Ng M.G.,Institute of Occupational Medicine Research |
Ng M.G.,University of Aberdeen |
De Poot S.,Institute of Occupational Medicine Research |
De Poot S.,Radbout University Nijmegen Medical Center |
And 6 more authors.
Environmental Sciences: Processes and Impacts | Year: 2014
Several methods exist to estimate dermal exposure and it is unclear how comparable they are. These methods fall into three main categories: (i) removal techniques (such as wiping or rinsing); (ii) interception techniques (such as gloves, patches, or coveralls); and (iii) fluorescent tracer techniques. Controlled experiments were conducted to compare two removal methods for exposure to particulate, and a removal method with an interception method for exposure to liquids. Volunteers' hands were exposed to three liquid solutions (glycerol-water solutions of different concentrations) and three particulates (Epsom salts, calcium acetate and zinc oxide) in simulated exposure scenarios. Both hands were exposed and a different sampling method was used on each to allow comparison of methods. Cotton glove samplers and a cotton wipe sampling method were compared for exposure to liquids. For exposure to powders a cotton wipe sampling method was compared to rinsing the hands in deionised water. Wipe and rinse methods generally yielded similar results for Epsom salts and zinc oxide (geometric mean [GM] ratios of wipe-to-rinse measurements of 0.6 and 1.4, respectively) but they did not for calcium acetate (GM wipe-to-rinse ratio of 4.6). For glycerol solutions measurements from the glove samplers were consistently higher than wipe samples. At lower levels of exposure the relative difference between the two methods was greater than at higher levels. At a hand loading level of 24000 μg cm-2 (as measured by wiping) the glove-to-wipe ratio was 1.4 and at a hand loading of 0.09 μg cm-2 the ratio was 42.0. Wipe and rinse methods may be directly comparable but the relationship between glove and wipe sampling methods appears to be complex. Further research is necessary to enable conversion of exposure measurements from one metric to another, so as to facilitate more reliable risk assessment. © 2014 The Royal Society of Chemistry.
Sleeuwenhoek A.,Institute of Occupational Medicine Research |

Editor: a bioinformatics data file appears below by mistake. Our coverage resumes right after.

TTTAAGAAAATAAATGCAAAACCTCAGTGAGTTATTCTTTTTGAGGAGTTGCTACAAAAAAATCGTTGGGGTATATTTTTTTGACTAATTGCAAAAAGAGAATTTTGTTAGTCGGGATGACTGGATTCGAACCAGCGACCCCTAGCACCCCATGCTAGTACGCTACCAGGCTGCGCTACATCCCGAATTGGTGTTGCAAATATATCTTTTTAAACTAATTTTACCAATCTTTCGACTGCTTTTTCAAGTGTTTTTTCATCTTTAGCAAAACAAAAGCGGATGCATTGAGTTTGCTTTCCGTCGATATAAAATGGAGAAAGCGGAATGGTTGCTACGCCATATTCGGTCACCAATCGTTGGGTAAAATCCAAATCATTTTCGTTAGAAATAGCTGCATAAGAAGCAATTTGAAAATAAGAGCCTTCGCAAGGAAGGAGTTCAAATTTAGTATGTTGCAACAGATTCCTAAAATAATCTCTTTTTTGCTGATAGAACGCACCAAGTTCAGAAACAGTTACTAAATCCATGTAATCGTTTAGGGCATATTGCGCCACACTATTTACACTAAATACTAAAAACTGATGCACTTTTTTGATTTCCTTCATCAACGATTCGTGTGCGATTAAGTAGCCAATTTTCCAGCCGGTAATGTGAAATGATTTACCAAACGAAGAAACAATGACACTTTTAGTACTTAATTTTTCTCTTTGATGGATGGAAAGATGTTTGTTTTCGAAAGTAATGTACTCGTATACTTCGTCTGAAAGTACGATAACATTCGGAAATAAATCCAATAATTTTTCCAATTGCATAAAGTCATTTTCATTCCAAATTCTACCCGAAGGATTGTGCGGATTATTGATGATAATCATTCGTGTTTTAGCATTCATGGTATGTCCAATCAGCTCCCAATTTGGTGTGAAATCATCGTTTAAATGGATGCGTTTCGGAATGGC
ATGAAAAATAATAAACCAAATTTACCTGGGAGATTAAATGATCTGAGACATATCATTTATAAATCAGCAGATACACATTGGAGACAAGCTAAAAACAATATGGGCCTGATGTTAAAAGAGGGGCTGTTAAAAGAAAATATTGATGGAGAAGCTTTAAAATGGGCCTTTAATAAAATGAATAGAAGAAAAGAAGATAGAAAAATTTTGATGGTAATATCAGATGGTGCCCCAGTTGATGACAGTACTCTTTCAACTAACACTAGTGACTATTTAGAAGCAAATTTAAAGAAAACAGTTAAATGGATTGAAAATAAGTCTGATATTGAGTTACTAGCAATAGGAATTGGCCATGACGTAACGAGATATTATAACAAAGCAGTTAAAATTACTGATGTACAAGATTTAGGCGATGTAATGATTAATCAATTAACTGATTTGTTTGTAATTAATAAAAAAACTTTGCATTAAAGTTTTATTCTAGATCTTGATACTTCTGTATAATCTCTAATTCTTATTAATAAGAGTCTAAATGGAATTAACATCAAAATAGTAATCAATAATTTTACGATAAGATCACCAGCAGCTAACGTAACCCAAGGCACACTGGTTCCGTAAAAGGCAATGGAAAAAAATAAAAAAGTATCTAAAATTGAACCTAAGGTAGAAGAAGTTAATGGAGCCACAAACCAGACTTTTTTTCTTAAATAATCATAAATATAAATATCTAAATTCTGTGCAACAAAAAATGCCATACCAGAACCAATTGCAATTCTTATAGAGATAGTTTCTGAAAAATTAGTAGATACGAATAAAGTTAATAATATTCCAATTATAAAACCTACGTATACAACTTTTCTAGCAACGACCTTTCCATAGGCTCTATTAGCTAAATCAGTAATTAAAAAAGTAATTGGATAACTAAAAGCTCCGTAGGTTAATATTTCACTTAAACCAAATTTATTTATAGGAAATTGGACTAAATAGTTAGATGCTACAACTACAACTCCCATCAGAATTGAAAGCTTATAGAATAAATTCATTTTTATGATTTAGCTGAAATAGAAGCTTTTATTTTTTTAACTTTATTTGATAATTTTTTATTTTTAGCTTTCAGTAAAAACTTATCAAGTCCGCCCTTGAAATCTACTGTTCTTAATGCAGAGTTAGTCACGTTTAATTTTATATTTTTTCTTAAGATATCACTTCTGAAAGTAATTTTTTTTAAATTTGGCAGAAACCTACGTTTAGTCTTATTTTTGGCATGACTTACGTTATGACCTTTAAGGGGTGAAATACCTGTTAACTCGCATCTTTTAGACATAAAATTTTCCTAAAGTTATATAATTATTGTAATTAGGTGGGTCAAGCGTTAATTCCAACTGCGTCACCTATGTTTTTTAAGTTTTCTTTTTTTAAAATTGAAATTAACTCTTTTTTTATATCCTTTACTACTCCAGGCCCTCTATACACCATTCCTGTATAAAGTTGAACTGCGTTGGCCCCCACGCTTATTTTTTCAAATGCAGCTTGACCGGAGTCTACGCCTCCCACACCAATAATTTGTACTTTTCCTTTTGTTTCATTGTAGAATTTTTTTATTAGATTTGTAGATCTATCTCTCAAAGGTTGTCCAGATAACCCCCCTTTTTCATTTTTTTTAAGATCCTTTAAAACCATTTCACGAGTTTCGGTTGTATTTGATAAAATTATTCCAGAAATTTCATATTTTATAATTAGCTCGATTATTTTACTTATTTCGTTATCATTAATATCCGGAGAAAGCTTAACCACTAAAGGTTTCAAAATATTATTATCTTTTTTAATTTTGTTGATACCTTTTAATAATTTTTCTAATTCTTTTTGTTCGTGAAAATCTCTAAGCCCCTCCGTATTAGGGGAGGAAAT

Cherrie J.W.,Institute of Occupational Medicine Research
Journal of Environmental Monitoring | Year: 2012
Objectives: To develop a method to reconstruct exposure to tetrafluoroethylene (TFE) and ammonium perfluorooctanoate (APFO) in plants producing polytetrafluoroethylene (PTFE) in the absence of suitable objective measurements. These data were used to inform an epidemiological study being carried out to investigate possible risks in workers employed in the manufacture of PTFE and to study trends in exposure over time. Methods: For each plant, detailed descriptions of all occupational titles, including tasks and changes over time, were obtained during semi-structured interviews with key plant personnel. A semi-quantitative assessment method was used to assess inhalation exposure to TFE and inhalation plus dermal exposure to APFO. Temporal trends in exposure to TFE and APFO were investigated. Results: In each plant the highest exposures for both TFE and APFO occurred in the polymerisation area. Due to the introduction of control measures, increasing process automation and other improvements, exposures generally decreased over time. In the polymerisation area, the annual decline in exposure to TFE varied by plant from 3.8 to 5.7% and for APFO from 2.2 to 5.5%. Conclusions: A simple method for assessing exposure was developed which used detailed process information and job descriptions to estimate average annual TFE and APFO exposure on an arbitrary semi-quantitative scale. These semi-quantitative estimates are sufficient to identify relative differences in exposure for the epidemiological study and should good data become available, they could be used to provide quantitative estimates for all plants across the whole period of operation. © 2012 The Royal Society of Chemistry.